Since then, he's made acclaimed guest appearances on shows including "The Good Wife," "Curb Your Enthusiasm," and "Rescue Me," but now Fox is returning to star in his own TV sitcom, "The Michael J. Fox Show." He's still healthy and at the top of his acting game. And now, Fox can make fun of the disease that once threatened to shorten his career.
[Related: Michael J. Fox Talks Going Back To Work]
Fox's character on the new NBC comedy also has Parkinson's, and it's the subject of some of the show's jokes.
"On rare occasions, people say, 'How can you laugh about this?' Well, what's the other option? Crying about it, which doesn't make sense to me," Fox told Bruce Fetts in the new issue of Emmy magazine. "If you laugh at something, you take the sting out of it — you take the power out of it."
Fox insists he isn't really making fun of the disease or himself. "I'm just saying, these are the realities of my world, and this is how I choose to look at it: through humor," he said.
Rather than being the butt of the joke, Fox says, heis the perpetrator.
Fox's health has become part of the character he's played over the years — first on "Curb Your Enthusiasm," where a version of Fox relied on Parkinson's as an excuse to be rude. Later, on "The Good Wife," his wily lawyer, Louis Canning, had no problem using the disease to manipulate judges and juries.
But while Parkinson's does figure into the new sitcom, it won't be a pervasive issue. "It plays a much smaller part than you'd think in the show — and in his real life," says his TV wife, Betsy Brandt ("Breaking Bad").
Fox takes care to make sure his health doesn't affect the shooting schedule, though he did have to forego a live audience. Still, that he's taking on a lead role (as well as producing duties) amazes former "Spin City" co-star Connie Britton.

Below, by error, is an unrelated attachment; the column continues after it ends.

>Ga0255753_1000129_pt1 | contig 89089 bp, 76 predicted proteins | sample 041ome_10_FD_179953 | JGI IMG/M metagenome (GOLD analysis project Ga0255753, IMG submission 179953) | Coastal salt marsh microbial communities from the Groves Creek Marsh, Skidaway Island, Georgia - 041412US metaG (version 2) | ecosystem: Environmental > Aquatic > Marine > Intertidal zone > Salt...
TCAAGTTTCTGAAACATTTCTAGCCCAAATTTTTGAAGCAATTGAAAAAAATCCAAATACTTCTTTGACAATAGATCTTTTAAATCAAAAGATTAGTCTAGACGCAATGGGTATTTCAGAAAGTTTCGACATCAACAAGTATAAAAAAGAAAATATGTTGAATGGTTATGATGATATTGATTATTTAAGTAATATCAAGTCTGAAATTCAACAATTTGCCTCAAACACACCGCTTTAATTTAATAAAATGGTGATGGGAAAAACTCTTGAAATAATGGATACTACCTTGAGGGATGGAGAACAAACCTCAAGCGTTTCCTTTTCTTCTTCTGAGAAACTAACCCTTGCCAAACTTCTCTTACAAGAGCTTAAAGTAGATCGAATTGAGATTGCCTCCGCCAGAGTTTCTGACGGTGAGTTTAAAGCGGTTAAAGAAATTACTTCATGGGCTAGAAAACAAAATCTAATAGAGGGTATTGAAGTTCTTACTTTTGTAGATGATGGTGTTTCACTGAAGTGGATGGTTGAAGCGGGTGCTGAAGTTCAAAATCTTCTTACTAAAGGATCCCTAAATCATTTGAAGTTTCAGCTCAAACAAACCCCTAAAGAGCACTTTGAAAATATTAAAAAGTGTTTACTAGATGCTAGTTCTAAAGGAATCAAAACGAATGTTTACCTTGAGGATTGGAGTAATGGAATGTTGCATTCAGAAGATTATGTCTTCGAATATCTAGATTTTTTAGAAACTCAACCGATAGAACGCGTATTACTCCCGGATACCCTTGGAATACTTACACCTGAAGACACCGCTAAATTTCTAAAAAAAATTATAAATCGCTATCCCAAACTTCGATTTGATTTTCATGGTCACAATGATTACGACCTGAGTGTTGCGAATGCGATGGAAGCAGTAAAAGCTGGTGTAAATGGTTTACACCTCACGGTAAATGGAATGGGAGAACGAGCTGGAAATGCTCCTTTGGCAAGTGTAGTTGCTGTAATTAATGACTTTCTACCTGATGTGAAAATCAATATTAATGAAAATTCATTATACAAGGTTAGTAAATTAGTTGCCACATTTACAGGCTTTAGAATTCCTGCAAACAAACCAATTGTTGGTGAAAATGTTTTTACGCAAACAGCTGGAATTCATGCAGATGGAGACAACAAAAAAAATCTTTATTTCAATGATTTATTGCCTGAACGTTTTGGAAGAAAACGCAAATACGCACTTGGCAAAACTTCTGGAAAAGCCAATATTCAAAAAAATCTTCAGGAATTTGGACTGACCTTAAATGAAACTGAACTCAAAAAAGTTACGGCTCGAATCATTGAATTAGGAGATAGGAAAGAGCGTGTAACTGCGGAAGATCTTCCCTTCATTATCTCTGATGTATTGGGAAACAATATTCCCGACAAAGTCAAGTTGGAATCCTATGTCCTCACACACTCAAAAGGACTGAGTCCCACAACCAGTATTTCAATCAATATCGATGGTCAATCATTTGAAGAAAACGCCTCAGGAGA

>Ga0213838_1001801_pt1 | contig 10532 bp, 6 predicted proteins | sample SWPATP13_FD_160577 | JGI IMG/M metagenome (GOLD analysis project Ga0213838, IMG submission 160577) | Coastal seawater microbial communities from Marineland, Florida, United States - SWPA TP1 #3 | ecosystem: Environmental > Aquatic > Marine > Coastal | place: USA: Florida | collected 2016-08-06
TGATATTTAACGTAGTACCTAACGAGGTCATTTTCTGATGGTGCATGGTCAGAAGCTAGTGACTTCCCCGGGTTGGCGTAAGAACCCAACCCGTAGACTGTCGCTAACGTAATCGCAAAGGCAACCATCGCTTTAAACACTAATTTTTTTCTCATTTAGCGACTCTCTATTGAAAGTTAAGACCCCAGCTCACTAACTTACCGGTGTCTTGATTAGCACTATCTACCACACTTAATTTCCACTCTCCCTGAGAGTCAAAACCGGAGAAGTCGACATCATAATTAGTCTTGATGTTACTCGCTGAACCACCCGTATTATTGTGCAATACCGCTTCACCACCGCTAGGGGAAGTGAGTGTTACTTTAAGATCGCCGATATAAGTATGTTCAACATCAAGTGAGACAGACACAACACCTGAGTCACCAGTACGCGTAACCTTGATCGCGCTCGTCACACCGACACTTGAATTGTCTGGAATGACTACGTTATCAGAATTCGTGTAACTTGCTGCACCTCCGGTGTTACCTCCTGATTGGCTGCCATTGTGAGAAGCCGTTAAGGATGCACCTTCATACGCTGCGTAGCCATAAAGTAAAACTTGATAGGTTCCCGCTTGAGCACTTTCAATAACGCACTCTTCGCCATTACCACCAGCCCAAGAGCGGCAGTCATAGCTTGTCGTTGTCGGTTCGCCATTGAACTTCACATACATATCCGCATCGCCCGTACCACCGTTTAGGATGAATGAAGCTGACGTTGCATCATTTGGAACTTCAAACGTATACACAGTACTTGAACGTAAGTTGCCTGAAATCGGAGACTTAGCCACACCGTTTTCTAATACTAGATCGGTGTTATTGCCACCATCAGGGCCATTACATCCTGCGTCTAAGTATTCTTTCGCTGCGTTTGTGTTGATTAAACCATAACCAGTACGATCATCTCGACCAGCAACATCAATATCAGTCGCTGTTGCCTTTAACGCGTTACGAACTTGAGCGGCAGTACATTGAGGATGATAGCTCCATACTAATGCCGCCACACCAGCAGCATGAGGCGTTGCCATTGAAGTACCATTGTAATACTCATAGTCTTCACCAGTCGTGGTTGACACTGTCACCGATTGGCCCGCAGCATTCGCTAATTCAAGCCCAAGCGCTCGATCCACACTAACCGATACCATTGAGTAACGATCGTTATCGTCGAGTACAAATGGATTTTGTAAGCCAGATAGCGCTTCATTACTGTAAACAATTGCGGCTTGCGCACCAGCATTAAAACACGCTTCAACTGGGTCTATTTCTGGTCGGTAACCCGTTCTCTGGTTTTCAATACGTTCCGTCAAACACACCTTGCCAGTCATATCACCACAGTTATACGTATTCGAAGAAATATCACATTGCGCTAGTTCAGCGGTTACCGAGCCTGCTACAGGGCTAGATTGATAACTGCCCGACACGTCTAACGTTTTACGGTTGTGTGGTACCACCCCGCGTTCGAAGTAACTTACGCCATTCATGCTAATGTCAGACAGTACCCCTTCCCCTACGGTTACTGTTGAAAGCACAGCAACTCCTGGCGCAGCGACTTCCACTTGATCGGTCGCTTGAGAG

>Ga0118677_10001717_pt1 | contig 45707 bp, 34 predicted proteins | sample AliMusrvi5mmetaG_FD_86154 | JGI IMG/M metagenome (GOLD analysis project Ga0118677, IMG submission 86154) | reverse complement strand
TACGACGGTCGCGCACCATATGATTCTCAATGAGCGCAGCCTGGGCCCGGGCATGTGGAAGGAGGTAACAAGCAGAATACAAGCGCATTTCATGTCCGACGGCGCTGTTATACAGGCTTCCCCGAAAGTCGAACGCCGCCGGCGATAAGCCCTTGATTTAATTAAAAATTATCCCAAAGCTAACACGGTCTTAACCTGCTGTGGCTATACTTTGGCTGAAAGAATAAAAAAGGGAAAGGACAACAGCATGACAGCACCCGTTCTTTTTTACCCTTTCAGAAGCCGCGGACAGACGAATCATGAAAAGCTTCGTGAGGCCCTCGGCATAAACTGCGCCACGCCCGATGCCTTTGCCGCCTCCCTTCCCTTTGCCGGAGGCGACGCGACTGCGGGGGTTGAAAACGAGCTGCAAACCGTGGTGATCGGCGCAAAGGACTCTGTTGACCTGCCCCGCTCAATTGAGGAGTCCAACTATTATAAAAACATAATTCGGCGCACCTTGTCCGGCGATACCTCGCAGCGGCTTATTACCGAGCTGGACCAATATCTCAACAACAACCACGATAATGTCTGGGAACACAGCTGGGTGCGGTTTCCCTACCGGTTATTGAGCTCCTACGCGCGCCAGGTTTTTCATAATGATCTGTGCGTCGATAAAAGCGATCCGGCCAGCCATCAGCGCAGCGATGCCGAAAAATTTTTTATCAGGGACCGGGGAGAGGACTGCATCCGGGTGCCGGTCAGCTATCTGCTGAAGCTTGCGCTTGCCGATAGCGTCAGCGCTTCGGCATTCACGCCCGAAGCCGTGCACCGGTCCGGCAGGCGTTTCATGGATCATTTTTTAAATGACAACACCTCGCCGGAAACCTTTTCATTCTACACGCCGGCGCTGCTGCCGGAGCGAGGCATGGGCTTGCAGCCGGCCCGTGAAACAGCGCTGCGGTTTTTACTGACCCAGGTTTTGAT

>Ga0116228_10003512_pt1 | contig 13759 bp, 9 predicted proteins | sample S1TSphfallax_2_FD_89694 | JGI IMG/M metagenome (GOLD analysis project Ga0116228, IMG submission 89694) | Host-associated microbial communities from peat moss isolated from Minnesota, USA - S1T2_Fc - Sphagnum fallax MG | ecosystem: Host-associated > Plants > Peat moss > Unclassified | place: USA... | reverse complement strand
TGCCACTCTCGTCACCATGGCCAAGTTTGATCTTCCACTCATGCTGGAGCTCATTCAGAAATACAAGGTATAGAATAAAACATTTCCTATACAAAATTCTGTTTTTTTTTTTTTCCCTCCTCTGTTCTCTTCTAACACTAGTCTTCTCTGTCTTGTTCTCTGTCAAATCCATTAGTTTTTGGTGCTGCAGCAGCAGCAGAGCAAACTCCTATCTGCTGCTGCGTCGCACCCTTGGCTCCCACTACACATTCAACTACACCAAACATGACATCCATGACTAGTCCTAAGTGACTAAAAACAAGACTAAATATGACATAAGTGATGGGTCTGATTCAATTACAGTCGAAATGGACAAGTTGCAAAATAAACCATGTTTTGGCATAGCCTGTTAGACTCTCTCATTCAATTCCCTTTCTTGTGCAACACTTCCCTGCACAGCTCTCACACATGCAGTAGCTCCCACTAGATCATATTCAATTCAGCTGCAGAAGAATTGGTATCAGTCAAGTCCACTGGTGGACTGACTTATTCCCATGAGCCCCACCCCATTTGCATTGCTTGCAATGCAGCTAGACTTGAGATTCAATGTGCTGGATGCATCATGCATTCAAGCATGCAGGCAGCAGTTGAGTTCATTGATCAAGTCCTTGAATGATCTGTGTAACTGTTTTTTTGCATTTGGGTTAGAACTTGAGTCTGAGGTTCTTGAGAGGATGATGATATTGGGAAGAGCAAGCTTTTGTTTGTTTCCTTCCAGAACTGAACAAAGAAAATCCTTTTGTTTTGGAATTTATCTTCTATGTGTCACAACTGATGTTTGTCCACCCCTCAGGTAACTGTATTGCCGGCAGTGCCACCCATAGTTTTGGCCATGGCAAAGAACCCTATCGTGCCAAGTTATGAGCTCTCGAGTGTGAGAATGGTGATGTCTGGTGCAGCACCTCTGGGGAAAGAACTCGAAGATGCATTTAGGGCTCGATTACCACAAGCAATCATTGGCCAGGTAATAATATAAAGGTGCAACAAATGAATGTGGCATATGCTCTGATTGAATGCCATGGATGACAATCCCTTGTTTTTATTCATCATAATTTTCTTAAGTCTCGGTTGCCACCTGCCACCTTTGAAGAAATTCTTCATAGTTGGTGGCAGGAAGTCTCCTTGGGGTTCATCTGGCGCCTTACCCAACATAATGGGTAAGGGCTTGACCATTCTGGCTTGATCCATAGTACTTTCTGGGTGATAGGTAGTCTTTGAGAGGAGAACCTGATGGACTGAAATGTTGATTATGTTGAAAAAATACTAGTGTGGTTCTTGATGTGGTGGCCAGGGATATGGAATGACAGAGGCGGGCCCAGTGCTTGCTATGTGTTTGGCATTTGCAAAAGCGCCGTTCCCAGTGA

"The fact that he's doing a sitcom right now, with his physical condition, is just mind-boggling," the "Nashville" star says. "He is such an inspiration for humanity and the power of the human spirit."
And starring in his own show isn't all — Fox made sure his NBC contract included a clause allowing him to continue appearing on "The Good Wife."
"The second they say we can have him, I guarantee you we'll all be jumping for joy," said star Julianna Margulies.
In 2001, doctors told Fox he could keep working for 10 years. That mark is now well back in the rearview mirror — and the star feels good about going even further.
As he hopes, "I'd like to go six years. That would be great."
Watch the promo for "The Michael J. Fox Show":
"The Michael J. Fox Show" premieres Thursday, Sept. 26 at 9 p.m. on NBC.
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